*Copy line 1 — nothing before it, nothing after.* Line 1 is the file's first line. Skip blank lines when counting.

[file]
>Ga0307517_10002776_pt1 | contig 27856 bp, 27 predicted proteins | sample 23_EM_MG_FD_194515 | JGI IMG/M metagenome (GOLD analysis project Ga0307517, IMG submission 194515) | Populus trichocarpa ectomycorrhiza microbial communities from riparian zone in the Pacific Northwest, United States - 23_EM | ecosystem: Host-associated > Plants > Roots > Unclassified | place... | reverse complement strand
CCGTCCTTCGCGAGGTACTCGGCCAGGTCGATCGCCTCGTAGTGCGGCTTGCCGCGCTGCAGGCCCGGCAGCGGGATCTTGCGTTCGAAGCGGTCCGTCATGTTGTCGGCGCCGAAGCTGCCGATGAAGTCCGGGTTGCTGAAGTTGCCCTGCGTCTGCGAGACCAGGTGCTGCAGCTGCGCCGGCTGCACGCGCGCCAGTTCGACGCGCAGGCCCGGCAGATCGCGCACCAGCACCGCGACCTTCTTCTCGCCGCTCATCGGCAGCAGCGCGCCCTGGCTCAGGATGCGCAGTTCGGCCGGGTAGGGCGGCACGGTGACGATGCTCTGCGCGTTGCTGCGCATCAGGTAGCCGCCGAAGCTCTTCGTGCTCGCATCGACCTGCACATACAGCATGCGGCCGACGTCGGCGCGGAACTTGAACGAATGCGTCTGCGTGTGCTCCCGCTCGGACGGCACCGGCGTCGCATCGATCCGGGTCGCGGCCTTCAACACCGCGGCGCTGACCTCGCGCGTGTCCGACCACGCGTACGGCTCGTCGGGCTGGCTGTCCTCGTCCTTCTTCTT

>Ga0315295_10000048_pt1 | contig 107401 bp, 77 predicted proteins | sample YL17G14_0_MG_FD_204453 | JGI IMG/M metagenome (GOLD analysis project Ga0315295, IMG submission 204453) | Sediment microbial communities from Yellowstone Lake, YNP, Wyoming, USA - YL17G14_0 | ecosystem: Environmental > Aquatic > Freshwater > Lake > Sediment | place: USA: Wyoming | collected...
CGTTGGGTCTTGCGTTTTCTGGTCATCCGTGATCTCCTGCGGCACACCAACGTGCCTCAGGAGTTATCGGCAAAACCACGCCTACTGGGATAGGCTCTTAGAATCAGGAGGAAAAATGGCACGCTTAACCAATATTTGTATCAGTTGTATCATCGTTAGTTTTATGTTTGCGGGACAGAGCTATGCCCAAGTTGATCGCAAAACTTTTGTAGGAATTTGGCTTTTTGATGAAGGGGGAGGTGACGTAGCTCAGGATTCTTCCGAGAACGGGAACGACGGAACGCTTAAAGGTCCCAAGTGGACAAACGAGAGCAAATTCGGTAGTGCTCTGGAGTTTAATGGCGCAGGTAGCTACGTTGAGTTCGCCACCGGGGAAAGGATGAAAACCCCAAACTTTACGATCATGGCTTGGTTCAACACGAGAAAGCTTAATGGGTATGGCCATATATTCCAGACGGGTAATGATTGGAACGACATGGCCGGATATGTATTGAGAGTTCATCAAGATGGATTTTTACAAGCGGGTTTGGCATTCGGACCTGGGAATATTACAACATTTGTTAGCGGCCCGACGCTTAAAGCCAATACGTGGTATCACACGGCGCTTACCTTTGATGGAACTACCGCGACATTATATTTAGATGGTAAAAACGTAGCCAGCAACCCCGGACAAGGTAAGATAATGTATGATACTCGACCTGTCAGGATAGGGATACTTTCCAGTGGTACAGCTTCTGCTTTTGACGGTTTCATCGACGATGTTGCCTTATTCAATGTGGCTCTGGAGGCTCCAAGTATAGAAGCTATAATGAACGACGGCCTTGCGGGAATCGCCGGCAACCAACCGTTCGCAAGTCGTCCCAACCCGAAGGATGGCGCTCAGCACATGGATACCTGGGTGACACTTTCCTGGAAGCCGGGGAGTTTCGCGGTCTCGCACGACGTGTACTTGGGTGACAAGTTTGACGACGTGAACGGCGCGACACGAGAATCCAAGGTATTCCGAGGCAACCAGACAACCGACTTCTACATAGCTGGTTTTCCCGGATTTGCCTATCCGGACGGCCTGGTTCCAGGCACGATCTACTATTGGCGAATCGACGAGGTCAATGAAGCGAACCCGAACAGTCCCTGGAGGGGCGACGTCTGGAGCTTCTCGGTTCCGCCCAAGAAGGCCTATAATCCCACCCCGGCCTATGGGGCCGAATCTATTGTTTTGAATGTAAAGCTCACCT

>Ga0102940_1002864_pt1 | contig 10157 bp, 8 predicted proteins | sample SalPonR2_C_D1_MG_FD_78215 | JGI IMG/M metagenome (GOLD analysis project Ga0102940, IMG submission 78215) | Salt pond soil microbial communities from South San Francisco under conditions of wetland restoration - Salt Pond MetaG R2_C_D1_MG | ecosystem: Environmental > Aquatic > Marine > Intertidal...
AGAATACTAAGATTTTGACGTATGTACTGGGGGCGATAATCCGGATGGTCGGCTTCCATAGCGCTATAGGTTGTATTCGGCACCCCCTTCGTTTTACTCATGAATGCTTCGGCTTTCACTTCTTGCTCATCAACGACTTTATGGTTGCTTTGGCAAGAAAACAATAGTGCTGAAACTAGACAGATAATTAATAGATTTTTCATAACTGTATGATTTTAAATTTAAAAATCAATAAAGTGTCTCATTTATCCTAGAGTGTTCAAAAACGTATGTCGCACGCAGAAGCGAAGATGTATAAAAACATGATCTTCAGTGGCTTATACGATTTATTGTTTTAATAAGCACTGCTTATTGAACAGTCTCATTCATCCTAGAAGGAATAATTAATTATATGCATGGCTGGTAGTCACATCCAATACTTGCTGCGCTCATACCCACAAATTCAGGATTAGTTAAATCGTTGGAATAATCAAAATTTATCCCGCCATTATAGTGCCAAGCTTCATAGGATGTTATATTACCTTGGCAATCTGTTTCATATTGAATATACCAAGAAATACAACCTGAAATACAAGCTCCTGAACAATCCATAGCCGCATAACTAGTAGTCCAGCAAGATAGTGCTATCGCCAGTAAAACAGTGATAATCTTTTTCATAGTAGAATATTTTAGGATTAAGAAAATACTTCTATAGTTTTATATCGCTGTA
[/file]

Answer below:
>Ga0307517_10002776_pt1 | contig 27856 bp, 27 predicted proteins | sample 23_EM_MG_FD_194515 | JGI IMG/M metagenome (GOLD analysis project Ga0307517, IMG submission 194515) | Populus trichocarpa ectomycorrhiza microbial communities from riparian zone in the Pacific Northwest, United States - 23_EM | ecosystem: Host-associated > Plants > Roots > Unclassified | place... | reverse complement strand